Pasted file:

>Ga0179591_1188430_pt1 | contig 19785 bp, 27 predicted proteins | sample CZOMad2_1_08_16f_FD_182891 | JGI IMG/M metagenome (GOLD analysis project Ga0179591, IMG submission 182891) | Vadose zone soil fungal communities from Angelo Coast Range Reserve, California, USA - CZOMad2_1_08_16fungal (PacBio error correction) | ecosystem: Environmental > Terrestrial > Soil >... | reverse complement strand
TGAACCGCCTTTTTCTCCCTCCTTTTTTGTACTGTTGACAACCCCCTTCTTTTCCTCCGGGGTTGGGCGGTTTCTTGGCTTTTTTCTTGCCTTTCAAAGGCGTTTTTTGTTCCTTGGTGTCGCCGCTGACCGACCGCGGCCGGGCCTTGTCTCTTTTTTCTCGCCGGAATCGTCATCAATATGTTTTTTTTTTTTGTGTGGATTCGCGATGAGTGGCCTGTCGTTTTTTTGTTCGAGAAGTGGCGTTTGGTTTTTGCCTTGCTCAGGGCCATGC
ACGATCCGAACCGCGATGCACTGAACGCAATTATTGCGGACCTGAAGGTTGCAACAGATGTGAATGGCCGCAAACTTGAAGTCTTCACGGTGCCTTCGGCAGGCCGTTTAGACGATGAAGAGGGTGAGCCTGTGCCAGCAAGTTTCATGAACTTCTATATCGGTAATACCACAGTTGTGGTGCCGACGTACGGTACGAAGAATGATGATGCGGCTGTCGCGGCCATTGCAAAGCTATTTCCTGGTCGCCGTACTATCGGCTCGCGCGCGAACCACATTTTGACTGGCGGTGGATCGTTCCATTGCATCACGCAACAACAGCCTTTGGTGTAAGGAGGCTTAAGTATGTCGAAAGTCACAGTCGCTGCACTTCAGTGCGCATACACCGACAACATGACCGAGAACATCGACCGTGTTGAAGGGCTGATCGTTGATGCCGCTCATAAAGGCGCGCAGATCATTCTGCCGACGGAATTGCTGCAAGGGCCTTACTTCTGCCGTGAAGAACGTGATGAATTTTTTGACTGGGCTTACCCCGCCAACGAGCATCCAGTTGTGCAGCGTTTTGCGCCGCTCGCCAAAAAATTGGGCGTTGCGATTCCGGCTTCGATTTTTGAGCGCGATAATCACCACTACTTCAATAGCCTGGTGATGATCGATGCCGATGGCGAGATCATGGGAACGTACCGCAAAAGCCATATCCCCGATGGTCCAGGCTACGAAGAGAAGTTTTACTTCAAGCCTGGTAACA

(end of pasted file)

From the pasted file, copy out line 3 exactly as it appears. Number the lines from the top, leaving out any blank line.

ACGATCCGAACCGCGATGCACTGAACGCAATTATTGCGGACCTGAAGGTTGCAACAGATGTGAATGGCCGCAAACTTGAAGTCTTCACGGTGCCTTCGGCAGGCCGTTTAGACGATGAAGAGGGTGAGCCTGTGCCAGCAAGTTTCATGAACTTCTATATCGGTAATACCACAGTTGTGGTGCCGACGTACGGTACGAAGAATGATGATGCGGCTGTCGCGGCCATTGCAAAGCTATTTCCTGGTCGCCGTACTATCGGCTCGCGCGCGAACCACATTTTGACTGGCGGTGGATCGTTCCATTGCATCACGCAACAACAGCCTTTGGTGTAAGGAGGCTTAAGTATGTCGAAAGTCACAGTCGCTGCACTTCAGTGCGCATACACCGACAACATGACCGAGAACATCGACCGTGTTGAAGGGCTGATCGTTGATGCCGCTCATAAAGGCGCGCAGATCATTCTGCCGACGGAATTGCTGCAAGGGCCTTACTTCTGCCGTGAAGAACGTGATGAATTTTTTGACTGGGCTTACCCCGCCAACGAGCATCCAGTTGTGCAGCGTTTTGCGCCGCTCGCCAAAAAATTGGGCGTTGCGATTCCGGCTTCGATTTTTGAGCGCGATAATCACCACTACTTCAATAGCCTGGTGATGATCGATGCCGATGGCGAGATCATGGGAACGTACCGCAAAAGCCATATCCCCGATGGTCCAGGCTACGAAGAGAAGTTTTACTTCAAGCCTGGTAACA